Not long ago I was the guest of Hagop and Nanor Akbasharian, a young Protestant pastor and his wife in the Lebanese town of Anjar. In addition to serving the local Armenian Evangelical community, they also are in charge of a day school with classes starting from kindergarten up to secondary school and a boarding school for those whose parents live too far away or can’t take good care of them. Most children in the school come from disadvantaged families.
During my research into Franz Werfel’s Musa Dagh story, I had heard about survivors of the Musa Dagh siege who had ended up in Anjar, but did not have the time to delve deeper into their history. The town was given to the Armenians of the Musa Dagh by the French colonial government in 1939. In that year, the region into which many had resettled after living in camps in Cairo and elsewhere, was taken by the Turks (see Vahram L. Shemmassian, ‘The Settlement of Musa Dagh Armenians in Anjar, Lebanon, 1939-1941’). Rather than awaiting what Turkish rule would bring this time, the inhabitants of six out of the seven villages took the offer from the French Mandate government to resettle in the area of Greater Syria. After some negiations, they were allowed to rebuild their villages in Anjar. Within this new city, the former villages were transformed into separate city neighborhoods. Their churches moved with the villagers, the Armenian Apostolic Church, the Armenian Catholic Church and the Armenian Evangelicals (originating in the Protestant missions of the nineteenth century). Today this church is part of the Union of the Armenian Evangelical Churches in the Near East.
More than one would have guessed from Franz Werfel’s version of the story (whose focus is mostly on the Orthodox Apostolic Armenians), the Protestants were and are an important part of the Musa Dagh resistance. Their pastor in 1915, Rev. Dikran Antressian (who appears under his own name, spelled as Dikran Andreasian in Werfel’s narrative), played a leading role in the defense of the mountain, alongside Moses Der Kaloustian (the leader of the revolt, transformed by Werfel into his hero Gabriel Bagradian). Rev. Antressian (b. 1888 in Yoğunoluk) died in Beirut in 1962 after a long life of service to the Armenian Evangelical community. In the year 2000, his remains were brought to Anjar, where a modest monument commemorates his work. (Note that the town also has a monument commemorating the ‘The 18 heroes who died during the Heroic Battle of Musa Dagh (Musaler)’.)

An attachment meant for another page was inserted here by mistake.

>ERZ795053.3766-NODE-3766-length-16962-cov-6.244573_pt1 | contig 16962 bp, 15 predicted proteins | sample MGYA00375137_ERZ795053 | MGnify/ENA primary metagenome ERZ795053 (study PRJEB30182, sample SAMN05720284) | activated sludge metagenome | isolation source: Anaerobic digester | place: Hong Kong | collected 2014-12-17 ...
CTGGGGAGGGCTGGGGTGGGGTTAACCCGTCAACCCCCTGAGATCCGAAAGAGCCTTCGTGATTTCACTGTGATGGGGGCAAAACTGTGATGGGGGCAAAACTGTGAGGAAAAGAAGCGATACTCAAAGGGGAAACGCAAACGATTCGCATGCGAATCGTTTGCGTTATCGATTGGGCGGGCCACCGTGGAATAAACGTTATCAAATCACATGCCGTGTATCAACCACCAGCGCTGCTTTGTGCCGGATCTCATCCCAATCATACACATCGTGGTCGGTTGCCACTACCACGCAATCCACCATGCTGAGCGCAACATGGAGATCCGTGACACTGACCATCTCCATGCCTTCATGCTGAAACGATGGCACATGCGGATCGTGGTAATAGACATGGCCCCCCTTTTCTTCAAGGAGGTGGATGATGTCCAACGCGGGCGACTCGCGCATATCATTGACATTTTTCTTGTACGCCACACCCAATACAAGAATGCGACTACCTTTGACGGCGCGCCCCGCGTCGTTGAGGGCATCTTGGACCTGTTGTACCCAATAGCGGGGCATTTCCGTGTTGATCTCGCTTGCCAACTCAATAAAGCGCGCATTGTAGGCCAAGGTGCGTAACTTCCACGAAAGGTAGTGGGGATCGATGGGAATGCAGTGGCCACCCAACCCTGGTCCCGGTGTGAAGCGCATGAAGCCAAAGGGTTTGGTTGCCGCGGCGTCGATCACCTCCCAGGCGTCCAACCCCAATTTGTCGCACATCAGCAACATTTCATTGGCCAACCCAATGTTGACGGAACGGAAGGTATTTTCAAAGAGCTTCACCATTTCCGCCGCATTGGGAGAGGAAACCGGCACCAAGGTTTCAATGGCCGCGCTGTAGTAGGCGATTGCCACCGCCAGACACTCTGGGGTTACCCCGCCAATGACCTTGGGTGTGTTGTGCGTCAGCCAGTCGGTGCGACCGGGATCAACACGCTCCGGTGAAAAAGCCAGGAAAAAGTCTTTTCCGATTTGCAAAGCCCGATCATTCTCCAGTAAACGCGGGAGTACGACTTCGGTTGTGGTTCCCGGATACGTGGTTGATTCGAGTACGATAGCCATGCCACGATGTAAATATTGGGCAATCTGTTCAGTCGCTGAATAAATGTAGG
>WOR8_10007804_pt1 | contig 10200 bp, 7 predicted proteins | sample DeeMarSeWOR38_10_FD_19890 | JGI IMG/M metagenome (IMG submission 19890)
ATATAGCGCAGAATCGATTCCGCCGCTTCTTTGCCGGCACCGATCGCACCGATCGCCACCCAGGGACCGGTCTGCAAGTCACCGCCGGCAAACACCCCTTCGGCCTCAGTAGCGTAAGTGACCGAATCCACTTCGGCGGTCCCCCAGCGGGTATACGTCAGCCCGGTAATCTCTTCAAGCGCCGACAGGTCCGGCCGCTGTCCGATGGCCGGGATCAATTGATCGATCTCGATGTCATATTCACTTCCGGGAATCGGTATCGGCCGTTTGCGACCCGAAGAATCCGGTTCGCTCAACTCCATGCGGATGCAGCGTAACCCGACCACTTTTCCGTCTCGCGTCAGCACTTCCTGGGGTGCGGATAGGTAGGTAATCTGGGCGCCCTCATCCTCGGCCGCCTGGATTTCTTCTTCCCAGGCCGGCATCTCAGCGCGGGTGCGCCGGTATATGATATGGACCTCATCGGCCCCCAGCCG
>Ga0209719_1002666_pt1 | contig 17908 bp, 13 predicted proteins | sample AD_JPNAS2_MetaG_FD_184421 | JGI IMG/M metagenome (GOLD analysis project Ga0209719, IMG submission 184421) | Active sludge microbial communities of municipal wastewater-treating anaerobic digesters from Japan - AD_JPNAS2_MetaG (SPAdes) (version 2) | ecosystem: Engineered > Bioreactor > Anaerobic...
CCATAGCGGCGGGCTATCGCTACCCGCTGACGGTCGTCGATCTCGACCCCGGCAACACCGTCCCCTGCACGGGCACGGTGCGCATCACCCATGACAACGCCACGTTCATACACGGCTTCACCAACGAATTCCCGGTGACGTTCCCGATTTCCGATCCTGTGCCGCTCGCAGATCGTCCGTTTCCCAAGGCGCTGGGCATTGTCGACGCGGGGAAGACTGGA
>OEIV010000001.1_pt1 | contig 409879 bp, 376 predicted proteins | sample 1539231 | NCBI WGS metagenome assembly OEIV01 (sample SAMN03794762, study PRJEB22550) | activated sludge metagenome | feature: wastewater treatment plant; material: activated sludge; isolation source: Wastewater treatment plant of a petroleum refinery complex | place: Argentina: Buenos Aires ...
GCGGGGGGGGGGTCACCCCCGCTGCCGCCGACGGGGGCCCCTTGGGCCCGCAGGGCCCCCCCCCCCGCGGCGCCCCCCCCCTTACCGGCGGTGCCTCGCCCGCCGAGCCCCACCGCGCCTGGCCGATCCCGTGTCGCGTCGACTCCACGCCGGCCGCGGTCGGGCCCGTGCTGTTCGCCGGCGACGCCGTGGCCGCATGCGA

According to the people of Anjar, it was also Antressian (rather than Kaloustian/Bagradian) who came up with the idea of a banner on the mountain top, which, different from Werfel’s narrative, did not feature the words ‘Christen in Not, Hilfe!’ (Christians in need, Help!), but rather a huge red cross, referring in design and function to the symbol of the International Committee of the Red Cross (founded in 1863). According to Catherine Yesayan, the banner with the cross, made out of a bedsheet and red choir boy robes, is still kept in a house in Anjar.
While the banner with the red cross referred to the expressly secular Red Cross, the cross shape would, both for those putting it up and for those seeing it, imply that Christians were involved, thus making making clear what Werfel did by making a text out it that said ‘Help! Christians in Need!’. The interconnections between the various interpretations of the cross sign have been further amplified in today’s commemorations of the event. Now, the secular and the religious are merged by commemorating the successful rescue of the Musa Dagh survivors at the same day when the Orthodox Armenians celebrate the Finding of the True Cross on September 14th , the feast that commemorates how Helena, the mother of Constantine, discovered the remnants of the Cross in Jerusalem thereby locating the place where Christ’s crucifixion had taken place. In this way not only two chronologically and geographically widely apart events are brought together in Armenian self-understanding via the symbol of the cross, but also the Orthodox and the non-Orthodox Armenians (Evangelicals and Catholic). Or to put it differently: the resistance and final rescue of the Musa Dagh Armenians is interpreted as an event that is as much religious as it is national.
In Anjar, the Armenians have come a full circle: while on the one hand they are committed to keep the memory of both genocide and resistance alive, over the last couple of years they have also witnessed the arrival of survivors of new atrocities, located as Anjar is on the High way from Damascus to Beirut. The influx of refugees from Syria have made the town less of an Armenian town, but at the same time it has, again, become a place of refuge for those who need it today. The Armenian pastor and his wife contribute their share in alleviating the needs of the wider community, by caring for disadvantaged children of all ages, and by educating them in peace, solidarity and sustainability as well as in math and reading – as much as anyone can do to prevent new cycles of war and displacement.